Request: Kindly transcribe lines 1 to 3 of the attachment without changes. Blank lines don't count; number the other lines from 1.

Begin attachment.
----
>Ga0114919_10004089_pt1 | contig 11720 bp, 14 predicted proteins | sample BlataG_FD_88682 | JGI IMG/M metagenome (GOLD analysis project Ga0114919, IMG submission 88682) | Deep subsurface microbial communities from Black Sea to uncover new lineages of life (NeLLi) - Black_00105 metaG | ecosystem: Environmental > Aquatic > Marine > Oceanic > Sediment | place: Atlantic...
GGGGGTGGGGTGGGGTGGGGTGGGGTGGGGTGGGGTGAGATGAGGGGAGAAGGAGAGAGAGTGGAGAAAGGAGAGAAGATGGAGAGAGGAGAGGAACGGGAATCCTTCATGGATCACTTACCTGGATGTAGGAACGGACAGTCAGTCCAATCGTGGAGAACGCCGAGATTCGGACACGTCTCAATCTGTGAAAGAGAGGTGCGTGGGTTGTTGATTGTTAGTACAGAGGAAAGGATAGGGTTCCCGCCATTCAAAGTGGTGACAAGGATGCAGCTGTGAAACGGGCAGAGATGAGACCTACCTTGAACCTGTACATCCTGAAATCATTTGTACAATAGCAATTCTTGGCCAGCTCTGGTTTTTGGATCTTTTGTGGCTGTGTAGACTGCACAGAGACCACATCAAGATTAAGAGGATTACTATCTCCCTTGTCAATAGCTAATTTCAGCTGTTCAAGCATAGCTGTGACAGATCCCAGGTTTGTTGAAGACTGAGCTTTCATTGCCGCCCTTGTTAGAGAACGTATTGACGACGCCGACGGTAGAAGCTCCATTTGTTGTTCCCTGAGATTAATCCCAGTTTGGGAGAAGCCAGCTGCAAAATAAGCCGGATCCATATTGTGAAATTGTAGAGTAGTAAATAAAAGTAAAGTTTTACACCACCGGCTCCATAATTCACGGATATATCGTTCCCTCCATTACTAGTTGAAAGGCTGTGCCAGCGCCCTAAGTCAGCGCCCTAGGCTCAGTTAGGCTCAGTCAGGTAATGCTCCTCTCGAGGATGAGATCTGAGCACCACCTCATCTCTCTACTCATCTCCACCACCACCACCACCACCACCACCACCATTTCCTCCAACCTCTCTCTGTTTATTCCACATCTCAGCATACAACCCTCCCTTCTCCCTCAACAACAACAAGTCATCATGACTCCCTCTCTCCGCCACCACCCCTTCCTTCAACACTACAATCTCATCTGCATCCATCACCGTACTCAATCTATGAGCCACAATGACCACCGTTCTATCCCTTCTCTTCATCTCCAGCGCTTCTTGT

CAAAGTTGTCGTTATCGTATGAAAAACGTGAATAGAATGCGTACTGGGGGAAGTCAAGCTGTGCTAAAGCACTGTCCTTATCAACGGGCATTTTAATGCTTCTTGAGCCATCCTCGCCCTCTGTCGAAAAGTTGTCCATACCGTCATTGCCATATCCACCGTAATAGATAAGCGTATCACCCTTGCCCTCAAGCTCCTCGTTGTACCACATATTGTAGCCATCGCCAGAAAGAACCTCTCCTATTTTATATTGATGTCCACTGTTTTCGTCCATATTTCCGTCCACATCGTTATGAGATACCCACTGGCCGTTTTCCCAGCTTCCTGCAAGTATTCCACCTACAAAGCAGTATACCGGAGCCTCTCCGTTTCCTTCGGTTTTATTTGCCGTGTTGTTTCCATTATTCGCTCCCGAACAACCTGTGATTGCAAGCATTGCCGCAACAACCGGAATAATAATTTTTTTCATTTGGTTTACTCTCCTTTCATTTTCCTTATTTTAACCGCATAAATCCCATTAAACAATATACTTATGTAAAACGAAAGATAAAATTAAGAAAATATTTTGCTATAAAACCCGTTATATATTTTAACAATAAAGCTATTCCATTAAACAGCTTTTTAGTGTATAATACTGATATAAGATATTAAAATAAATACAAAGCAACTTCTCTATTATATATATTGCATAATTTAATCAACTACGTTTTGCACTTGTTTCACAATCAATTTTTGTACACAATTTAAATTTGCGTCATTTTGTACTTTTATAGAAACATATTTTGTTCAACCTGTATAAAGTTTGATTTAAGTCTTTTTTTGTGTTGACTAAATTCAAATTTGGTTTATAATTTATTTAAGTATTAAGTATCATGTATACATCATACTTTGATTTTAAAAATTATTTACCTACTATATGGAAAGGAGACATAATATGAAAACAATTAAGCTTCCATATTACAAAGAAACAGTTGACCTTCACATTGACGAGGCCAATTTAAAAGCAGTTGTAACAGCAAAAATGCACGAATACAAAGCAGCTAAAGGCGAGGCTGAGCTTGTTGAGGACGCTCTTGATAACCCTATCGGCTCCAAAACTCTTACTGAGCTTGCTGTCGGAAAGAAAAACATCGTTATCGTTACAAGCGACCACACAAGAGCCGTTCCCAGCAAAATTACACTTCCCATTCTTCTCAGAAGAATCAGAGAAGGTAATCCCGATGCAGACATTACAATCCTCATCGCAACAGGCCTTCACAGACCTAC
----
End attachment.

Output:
>Ga0114919_10004089_pt1 | contig 11720 bp, 14 predicted proteins | sample BlataG_FD_88682 | JGI IMG/M metagenome (GOLD analysis project Ga0114919, IMG submission 88682) | Deep subsurface microbial communities from Black Sea to uncover new lineages of life (NeLLi) - Black_00105 metaG | ecosystem: Environmental > Aquatic > Marine > Oceanic > Sediment | place: Atlantic...
GGGGGTGGGGTGGGGTGGGGTGGGGTGGGGTGGGGTGAGATGAGGGGAGAAGGAGAGAGAGTGGAGAAAGGAGAGAAGATGGAGAGAGGAGAGGAACGGGAATCCTTCATGGATCACTTACCTGGATGTAGGAACGGACAGTCAGTCCAATCGTGGAGAACGCCGAGATTCGGACACGTCTCAATCTGTGAAAGAGAGGTGCGTGGGTTGTTGATTGTTAGTACAGAGGAAAGGATAGGGTTCCCGCCATTCAAAGTGGTGACAAGGATGCAGCTGTGAAACGGGCAGAGATGAGACCTACCTTGAACCTGTACATCCTGAAATCATTTGTACAATAGCAATTCTTGGCCAGCTCTGGTTTTTGGATCTTTTGTGGCTGTGTAGACTGCACAGAGACCACATCAAGATTAAGAGGATTACTATCTCCCTTGTCAATAGCTAATTTCAGCTGTTCAAGCATAGCTGTGACAGATCCCAGGTTTGTTGAAGACTGAGCTTTCATTGCCGCCCTTGTTAGAGAACGTATTGACGACGCCGACGGTAGAAGCTCCATTTGTTGTTCCCTGAGATTAATCCCAGTTTGGGAGAAGCCAGCTGCAAAATAAGCCGGATCCATATTGTGAAATTGTAGAGTAGTAAATAAAAGTAAAGTTTTACACCACCGGCTCCATAATTCACGGATATATCGTTCCCTCCATTACTAGTTGAAAGGCTGTGCCAGCGCCCTAAGTCAGCGCCCTAGGCTCAGTTAGGCTCAGTCAGGTAATGCTCCTCTCGAGGATGAGATCTGAGCACCACCTCATCTCTCTACTCATCTCCACCACCACCACCACCACCACCACCACCATTTCCTCCAACCTCTCTCTGTTTATTCCACATCTCAGCATACAACCCTCCCTTCTCCCTCAACAACAACAAGTCATCATGACTCCCTCTCTCCGCCACCACCCCTTCCTTCAACACTACAATCTCATCTGCATCCATCACCGTACTCAATCTATGAGCCACAATGACCACCGTTCTATCCCTTCTCTTCATCTCCAGCGCTTCTTGT

CAAAGTTGTCGTTATCGTATGAAAAACGTGAATAGAATGCGTACTGGGGGAAGTCAAGCTGTGCTAAAGCACTGTCCTTATCAACGGGCATTTTAATGCTTCTTGAGCCATCCTCGCCCTCTGTCGAAAAGTTGTCCATACCGTCATTGCCATATCCACCGTAATAGATAAGCGTATCACCCTTGCCCTCAAGCTCCTCGTTGTACCACATATTGTAGCCATCGCCAGAAAGAACCTCTCCTATTTTATATTGATGTCCACTGTTTTCGTCCATATTTCCGTCCACATCGTTATGAGATACCCACTGGCCGTTTTCCCAGCTTCCTGCAAGTATTCCACCTACAAAGCAGTATACCGGAGCCTCTCCGTTTCCTTCGGTTTTATTTGCCGTGTTGTTTCCATTATTCGCTCCCGAACAACCTGTGATTGCAAGCATTGCCGCAACAACCGGAATAATAATTTTTTTCATTTGGTTTACTCTCCTTTCATTTTCCTTATTTTAACCGCATAAATCCCATTAAACAATATACTTATGTAAAACGAAAGATAAAATTAAGAAAATATTTTGCTATAAAACCCGTTATATATTTTAACAATAAAGCTATTCCATTAAACAGCTTTTTAGTGTATAATACTGATATAAGATATTAAAATAAATACAAAGCAACTTCTCTATTATATATATTGCATAATTTAATCAACTACGTTTTGCACTTGTTTCACAATCAATTTTTGTACACAATTTAAATTTGCGTCATTTTGTACTTTTATAGAAACATATTTTGTTCAACCTGTATAAAGTTTGATTTAAGTCTTTTTTTGTGTTGACTAAATTCAAATTTGGTTTATAATTTATTTAAGTATTAAGTATCATGTATACATCATACTTTGATTTTAAAAATTATTTACCTACTATATGGAAAGGAGACATAATATGAAAACAATTAAGCTTCCATATTACAAAGAAACAGTTGACCTTCACATTGACGAGGCCAATTTAAAAGCAGTTGTAACAGCAAAAATGCACGAATACAAAGCAGCTAAAGGCGAGGCTGAGCTTGTTGAGGACGCTCTTGATAACCCTATCGGCTCCAAAACTCTTACTGAGCTTGCTGTCGGAAAGAAAAACATCGTTATCGTTACAAGCGACCACACAAGAGCCGTTCCCAGCAAAATTACACTTCCCATTCTTCTCAGAAGAATCAGAGAAGGTAATCCCGATGCAGACATTACAATCCTCATCGCAACAGGCCTTCACAGACCTAC